And while we are on the subject of fragrances, I still reminiscence about my Daddy, Auntie, and Hoyt's Cologne. Those two had a running joke every Christmas - one of them was going to give the other a bottle of it - a very cheap toiletry found on the bottom shelf of any drugstore. I was much too young to understand, I just knew there was much laughter when the gift was opened. Aunty always said it smelled "God Awful". I never thought it was that bad, although I stuck my nose up about it like everyone else, since that seemed like the party line at the time.
I have since learned that Hoyt's Cologne dates back to 1868 and was worn by gamblers, thought to bring them luck. It had notes of citrus and floral which are the scents I prefer. Guess it was best I kept my preferences to myself when I was five. Lord knows my Aunt Kat would have feared I was destined for a life on the wrong side of town, my Granny would have pulled out the Presbyterian Catechism, while Auntie would have been proud of me.
Of course my Aunt Kat wore Emeraude up until the day she died. My Aunt J'Nelle preferred Channel No. 5. I never asked, but no doubt if I had, my Auntie would have told me she preferred "Some type of toilet water." I just remember her smelling like the Salem cigarette she always had hanging out of the side of her mouth.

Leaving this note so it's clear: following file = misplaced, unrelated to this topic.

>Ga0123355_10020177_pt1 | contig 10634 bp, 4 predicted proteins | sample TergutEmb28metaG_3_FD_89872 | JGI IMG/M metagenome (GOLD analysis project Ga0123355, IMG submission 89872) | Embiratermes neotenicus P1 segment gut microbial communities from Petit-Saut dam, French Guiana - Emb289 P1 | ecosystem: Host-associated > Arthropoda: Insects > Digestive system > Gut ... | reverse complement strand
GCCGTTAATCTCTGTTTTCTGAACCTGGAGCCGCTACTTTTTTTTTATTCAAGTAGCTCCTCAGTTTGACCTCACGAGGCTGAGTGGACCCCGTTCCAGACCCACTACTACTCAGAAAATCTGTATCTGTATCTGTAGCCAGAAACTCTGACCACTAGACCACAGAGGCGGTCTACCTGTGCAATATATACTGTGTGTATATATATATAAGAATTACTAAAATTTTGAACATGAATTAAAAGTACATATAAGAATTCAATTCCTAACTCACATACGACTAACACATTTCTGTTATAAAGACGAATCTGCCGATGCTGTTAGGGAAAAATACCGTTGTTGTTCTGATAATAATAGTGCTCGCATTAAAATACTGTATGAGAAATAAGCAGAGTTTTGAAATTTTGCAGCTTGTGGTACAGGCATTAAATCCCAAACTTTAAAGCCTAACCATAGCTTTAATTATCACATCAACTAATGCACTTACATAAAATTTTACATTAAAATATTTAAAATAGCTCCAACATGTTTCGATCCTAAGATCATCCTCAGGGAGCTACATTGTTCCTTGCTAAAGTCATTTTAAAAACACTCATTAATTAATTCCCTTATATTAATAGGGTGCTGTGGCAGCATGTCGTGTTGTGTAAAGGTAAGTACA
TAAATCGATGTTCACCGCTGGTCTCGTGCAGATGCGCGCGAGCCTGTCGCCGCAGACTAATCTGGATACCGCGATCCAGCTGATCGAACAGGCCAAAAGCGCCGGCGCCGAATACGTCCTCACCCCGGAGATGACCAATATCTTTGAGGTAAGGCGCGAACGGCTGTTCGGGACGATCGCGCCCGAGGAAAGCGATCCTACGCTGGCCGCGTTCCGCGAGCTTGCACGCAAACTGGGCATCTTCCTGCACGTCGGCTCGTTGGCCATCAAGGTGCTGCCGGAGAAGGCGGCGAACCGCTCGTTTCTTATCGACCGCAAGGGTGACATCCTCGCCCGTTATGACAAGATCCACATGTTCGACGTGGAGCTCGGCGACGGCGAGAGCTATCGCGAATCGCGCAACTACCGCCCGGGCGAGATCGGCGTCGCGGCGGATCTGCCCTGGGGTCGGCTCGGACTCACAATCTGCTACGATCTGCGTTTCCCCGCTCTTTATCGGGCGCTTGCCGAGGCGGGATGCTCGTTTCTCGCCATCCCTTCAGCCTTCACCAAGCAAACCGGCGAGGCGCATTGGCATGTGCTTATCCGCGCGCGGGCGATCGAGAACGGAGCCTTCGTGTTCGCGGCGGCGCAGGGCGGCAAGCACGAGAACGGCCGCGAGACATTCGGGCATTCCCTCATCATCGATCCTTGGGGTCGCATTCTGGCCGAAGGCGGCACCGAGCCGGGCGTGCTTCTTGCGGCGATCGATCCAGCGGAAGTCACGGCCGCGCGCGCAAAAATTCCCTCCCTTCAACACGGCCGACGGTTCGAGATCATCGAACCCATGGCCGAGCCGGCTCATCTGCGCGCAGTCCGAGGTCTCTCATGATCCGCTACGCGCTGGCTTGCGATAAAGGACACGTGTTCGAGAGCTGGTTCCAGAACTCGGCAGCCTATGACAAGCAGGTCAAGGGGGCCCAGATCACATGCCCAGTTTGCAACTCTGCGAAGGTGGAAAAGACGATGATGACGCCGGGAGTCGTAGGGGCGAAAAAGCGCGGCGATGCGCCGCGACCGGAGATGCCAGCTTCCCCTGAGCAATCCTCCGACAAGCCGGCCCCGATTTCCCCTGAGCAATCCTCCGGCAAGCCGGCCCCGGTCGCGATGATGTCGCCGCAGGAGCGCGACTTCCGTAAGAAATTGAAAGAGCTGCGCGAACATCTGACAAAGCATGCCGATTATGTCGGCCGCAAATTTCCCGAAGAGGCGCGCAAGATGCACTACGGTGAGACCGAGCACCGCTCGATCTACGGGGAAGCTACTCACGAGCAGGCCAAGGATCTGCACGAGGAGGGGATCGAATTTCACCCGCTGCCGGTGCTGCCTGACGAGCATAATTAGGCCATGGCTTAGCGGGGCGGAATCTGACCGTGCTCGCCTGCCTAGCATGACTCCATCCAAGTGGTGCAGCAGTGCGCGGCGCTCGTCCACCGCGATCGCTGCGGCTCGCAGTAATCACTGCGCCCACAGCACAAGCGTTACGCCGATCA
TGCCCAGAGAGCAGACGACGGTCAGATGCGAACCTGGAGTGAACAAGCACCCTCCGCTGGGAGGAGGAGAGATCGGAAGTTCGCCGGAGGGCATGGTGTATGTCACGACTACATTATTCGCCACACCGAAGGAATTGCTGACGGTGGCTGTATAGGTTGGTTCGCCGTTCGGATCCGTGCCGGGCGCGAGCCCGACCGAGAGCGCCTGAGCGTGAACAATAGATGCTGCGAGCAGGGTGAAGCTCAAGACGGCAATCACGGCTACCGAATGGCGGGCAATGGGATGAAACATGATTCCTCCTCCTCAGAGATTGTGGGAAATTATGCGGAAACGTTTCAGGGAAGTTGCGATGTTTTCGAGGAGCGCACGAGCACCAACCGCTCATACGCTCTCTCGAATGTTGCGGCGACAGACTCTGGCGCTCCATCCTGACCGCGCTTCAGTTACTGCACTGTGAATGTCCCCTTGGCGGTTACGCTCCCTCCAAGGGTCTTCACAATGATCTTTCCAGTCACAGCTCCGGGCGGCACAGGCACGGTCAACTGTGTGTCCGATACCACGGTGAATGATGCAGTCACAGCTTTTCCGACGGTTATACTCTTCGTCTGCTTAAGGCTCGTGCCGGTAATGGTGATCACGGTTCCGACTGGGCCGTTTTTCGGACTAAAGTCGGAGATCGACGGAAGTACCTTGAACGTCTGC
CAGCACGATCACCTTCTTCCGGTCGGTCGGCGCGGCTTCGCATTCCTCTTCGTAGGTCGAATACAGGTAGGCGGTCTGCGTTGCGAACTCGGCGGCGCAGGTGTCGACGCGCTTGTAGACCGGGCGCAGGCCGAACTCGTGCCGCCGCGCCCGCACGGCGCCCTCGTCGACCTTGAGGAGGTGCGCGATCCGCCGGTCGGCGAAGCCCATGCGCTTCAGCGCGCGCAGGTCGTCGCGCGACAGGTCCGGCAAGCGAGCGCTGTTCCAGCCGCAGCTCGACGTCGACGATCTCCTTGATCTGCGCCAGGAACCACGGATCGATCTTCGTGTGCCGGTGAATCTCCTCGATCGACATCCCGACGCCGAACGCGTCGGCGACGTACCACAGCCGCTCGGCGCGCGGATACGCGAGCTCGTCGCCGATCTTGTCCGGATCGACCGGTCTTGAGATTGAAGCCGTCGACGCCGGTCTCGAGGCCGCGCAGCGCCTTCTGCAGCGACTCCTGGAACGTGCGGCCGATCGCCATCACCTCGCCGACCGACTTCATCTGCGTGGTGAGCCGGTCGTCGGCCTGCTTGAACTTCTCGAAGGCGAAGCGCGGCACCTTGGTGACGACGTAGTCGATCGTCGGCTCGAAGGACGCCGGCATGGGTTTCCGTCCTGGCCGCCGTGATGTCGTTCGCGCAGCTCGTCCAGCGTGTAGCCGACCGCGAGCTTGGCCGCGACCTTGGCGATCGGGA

Then there were the "perfumes" Daddy sold in his drugstore in the 70's - Jean Nate, Faberge's StrawHat. Tigress, and Woodhue, Windsong, Cache and Shalimar. And, the men had their own with Old Spice, Brut, English, and Stetson. I can't seem to forget you. For the life of me I doubt I could tell any one those colognes apart. However, a few men's fragrances bring back memories of some of the men of my far distant past. Especially Polo. Ah, Polo . . . and that British Racing Green Austin Healey. And, Royal Spyce and those blue eyes . . . but we will not go there.
Ahem. Anyway as I was saying, Daddy and Auntie always exchanged Hoyt's Cologne at Christmas. That was my introduction to colognes, needless to say it up from there.